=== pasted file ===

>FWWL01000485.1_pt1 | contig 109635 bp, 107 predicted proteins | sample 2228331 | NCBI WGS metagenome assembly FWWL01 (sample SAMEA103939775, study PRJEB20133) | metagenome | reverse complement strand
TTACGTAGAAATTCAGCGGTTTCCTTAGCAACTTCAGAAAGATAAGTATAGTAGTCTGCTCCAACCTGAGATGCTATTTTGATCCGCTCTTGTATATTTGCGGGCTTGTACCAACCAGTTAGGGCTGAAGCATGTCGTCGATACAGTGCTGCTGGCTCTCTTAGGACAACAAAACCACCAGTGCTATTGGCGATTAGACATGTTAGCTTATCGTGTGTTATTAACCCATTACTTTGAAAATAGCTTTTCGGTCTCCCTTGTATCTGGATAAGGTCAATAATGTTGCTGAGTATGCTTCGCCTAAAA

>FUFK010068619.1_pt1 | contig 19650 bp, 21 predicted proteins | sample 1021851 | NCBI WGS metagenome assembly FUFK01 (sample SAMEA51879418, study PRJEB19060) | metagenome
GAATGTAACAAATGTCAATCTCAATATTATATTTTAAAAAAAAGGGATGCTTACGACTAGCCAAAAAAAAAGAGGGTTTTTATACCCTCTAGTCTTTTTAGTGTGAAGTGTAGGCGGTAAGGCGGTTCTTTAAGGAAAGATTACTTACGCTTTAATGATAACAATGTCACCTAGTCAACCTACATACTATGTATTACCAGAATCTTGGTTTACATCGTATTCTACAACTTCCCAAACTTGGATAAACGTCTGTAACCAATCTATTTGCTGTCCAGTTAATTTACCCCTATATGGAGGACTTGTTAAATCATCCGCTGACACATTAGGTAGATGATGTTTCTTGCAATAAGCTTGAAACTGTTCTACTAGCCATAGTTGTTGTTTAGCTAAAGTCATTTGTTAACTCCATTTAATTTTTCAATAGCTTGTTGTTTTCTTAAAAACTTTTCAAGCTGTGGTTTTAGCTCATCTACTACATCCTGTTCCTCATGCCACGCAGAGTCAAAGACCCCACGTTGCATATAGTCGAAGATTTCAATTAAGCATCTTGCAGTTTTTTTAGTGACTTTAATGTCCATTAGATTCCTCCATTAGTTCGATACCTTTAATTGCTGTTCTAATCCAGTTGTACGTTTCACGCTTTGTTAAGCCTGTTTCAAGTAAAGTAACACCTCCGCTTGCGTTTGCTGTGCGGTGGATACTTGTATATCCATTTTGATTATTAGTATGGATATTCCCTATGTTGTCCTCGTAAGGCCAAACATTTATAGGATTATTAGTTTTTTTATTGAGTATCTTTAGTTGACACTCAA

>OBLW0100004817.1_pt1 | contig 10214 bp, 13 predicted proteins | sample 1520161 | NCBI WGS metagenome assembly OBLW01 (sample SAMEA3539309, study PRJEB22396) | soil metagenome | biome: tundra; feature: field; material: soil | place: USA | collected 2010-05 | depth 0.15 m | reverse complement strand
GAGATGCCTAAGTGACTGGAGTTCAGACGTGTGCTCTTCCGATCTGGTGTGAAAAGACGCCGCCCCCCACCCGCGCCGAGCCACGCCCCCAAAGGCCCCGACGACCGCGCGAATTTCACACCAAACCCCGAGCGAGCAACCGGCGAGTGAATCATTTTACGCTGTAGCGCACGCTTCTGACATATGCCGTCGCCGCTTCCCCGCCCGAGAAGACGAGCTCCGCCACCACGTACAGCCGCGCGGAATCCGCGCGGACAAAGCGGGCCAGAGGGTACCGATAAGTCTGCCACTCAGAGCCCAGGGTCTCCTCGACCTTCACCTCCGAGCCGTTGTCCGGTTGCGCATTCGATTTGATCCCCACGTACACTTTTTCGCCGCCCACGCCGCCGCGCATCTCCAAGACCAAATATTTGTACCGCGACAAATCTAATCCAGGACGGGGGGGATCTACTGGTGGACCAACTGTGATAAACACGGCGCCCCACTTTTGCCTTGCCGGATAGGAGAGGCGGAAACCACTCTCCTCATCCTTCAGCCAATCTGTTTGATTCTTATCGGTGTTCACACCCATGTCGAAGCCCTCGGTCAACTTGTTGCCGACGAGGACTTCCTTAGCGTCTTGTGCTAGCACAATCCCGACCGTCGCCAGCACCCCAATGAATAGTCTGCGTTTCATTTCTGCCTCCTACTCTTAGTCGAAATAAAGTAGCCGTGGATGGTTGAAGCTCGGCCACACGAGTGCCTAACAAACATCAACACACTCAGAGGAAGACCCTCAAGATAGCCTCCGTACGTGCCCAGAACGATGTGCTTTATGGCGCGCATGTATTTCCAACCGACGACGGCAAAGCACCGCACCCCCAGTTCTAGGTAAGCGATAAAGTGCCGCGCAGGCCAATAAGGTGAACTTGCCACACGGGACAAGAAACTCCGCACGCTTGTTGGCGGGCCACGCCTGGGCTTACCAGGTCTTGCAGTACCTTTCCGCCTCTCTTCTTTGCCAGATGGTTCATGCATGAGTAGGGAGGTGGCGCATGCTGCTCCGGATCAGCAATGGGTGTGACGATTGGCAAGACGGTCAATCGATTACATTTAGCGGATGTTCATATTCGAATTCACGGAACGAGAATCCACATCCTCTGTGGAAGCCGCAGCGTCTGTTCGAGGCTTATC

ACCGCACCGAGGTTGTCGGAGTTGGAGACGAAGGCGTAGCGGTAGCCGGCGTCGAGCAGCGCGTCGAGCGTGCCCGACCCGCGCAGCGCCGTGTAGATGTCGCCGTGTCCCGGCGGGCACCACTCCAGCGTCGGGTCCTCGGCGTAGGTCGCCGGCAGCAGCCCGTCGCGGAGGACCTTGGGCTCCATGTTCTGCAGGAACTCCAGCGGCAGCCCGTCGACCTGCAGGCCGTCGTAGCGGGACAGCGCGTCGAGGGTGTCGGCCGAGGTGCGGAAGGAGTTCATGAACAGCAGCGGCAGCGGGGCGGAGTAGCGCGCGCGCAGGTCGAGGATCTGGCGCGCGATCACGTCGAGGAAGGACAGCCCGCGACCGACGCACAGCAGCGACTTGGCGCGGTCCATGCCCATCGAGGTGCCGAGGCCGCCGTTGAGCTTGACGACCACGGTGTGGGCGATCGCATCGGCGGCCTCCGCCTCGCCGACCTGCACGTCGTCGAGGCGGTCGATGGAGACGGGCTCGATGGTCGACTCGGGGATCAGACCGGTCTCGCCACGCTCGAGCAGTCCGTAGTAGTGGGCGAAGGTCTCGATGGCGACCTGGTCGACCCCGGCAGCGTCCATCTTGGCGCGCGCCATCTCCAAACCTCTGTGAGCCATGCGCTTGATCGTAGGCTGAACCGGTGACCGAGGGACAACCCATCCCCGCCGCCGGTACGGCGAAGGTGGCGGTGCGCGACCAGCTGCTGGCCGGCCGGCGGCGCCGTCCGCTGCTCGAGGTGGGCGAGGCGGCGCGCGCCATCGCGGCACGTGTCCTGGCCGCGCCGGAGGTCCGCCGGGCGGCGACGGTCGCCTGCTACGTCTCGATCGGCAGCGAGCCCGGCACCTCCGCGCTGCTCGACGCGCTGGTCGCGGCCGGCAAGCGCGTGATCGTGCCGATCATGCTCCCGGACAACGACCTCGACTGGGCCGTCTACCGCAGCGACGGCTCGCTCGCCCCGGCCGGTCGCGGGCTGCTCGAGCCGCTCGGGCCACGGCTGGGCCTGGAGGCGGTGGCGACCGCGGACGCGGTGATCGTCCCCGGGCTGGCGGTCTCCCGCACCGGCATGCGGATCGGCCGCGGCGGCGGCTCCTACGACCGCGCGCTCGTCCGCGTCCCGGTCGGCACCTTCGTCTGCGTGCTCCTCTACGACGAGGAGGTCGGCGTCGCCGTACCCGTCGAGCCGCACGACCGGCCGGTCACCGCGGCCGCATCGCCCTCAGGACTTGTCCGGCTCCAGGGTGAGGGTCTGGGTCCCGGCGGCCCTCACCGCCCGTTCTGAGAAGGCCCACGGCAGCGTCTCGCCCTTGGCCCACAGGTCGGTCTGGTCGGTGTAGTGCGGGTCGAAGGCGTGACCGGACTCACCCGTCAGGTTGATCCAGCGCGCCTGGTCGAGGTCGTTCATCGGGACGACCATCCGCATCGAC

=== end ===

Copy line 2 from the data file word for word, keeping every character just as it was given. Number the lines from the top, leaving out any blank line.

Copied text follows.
TTACGTAGAAATTCAGCGGTTTCCTTAGCAACTTCAGAAAGATAAGTATAGTAGTCTGCTCCAACCTGAGATGCTATTTTGATCCGCTCTTGTATATTTGCGGGCTTGTACCAACCAGTTAGGGCTGAAGCATGTCGTCGATACAGTGCTGCTGGCTCTCTTAGGACAACAAAACCACCAGTGCTATTGGCGATTAGACATGTTAGCTTATCGTGTGTTATTAACCCATTACTTTGAAAATAGCTTTTCGGTCTCCCTTGTATCTGGATAAGGTCAATAATGTTGCTGAGTATGCTTCGCCTAAAA